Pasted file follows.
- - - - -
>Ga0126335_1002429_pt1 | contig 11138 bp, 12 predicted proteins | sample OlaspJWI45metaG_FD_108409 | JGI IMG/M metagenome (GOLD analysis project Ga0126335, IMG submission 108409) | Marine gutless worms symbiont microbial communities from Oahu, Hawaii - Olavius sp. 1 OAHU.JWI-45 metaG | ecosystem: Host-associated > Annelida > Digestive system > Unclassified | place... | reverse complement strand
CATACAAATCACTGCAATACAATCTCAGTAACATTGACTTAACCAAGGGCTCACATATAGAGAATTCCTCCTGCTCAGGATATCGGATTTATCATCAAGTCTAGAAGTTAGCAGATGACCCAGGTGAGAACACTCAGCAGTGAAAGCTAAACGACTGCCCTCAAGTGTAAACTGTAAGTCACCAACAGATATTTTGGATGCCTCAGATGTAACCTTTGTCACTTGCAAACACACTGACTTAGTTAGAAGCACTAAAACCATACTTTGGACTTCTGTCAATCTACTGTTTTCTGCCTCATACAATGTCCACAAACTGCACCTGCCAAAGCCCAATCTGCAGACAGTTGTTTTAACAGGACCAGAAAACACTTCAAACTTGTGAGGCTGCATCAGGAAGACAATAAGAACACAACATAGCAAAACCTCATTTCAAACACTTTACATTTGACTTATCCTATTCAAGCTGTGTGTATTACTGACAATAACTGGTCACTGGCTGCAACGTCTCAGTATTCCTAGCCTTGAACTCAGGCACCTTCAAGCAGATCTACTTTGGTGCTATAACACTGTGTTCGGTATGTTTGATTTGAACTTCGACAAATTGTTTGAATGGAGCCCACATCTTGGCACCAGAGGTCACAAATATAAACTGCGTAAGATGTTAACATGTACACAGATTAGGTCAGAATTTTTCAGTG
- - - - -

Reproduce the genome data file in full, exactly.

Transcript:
>Ga0126335_1002429_pt1 | contig 11138 bp, 12 predicted proteins | sample OlaspJWI45metaG_FD_108409 | JGI IMG/M metagenome (GOLD analysis project Ga0126335, IMG submission 108409) | Marine gutless worms symbiont microbial communities from Oahu, Hawaii - Olavius sp. 1 OAHU.JWI-45 metaG | ecosystem: Host-associated > Annelida > Digestive system > Unclassified | place... | reverse complement strand
CATACAAATCACTGCAATACAATCTCAGTAACATTGACTTAACCAAGGGCTCACATATAGAGAATTCCTCCTGCTCAGGATATCGGATTTATCATCAAGTCTAGAAGTTAGCAGATGACCCAGGTGAGAACACTCAGCAGTGAAAGCTAAACGACTGCCCTCAAGTGTAAACTGTAAGTCACCAACAGATATTTTGGATGCCTCAGATGTAACCTTTGTCACTTGCAAACACACTGACTTAGTTAGAAGCACTAAAACCATACTTTGGACTTCTGTCAATCTACTGTTTTCTGCCTCATACAATGTCCACAAACTGCACCTGCCAAAGCCCAATCTGCAGACAGTTGTTTTAACAGGACCAGAAAACACTTCAAACTTGTGAGGCTGCATCAGGAAGACAATAAGAACACAACATAGCAAAACCTCATTTCAAACACTTTACATTTGACTTATCCTATTCAAGCTGTGTGTATTACTGACAATAACTGGTCACTGGCTGCAACGTCTCAGTATTCCTAGCCTTGAACTCAGGCACCTTCAAGCAGATCTACTTTGGTGCTATAACACTGTGTTCGGTATGTTTGATTTGAACTTCGACAAATTGTTTGAATGGAGCCCACATCTTGGCACCAGAGGTCACAAATATAAACTGCGTAAGATGTTAACATGTACACAGATTAGGTCAGAATTTTTCAGTG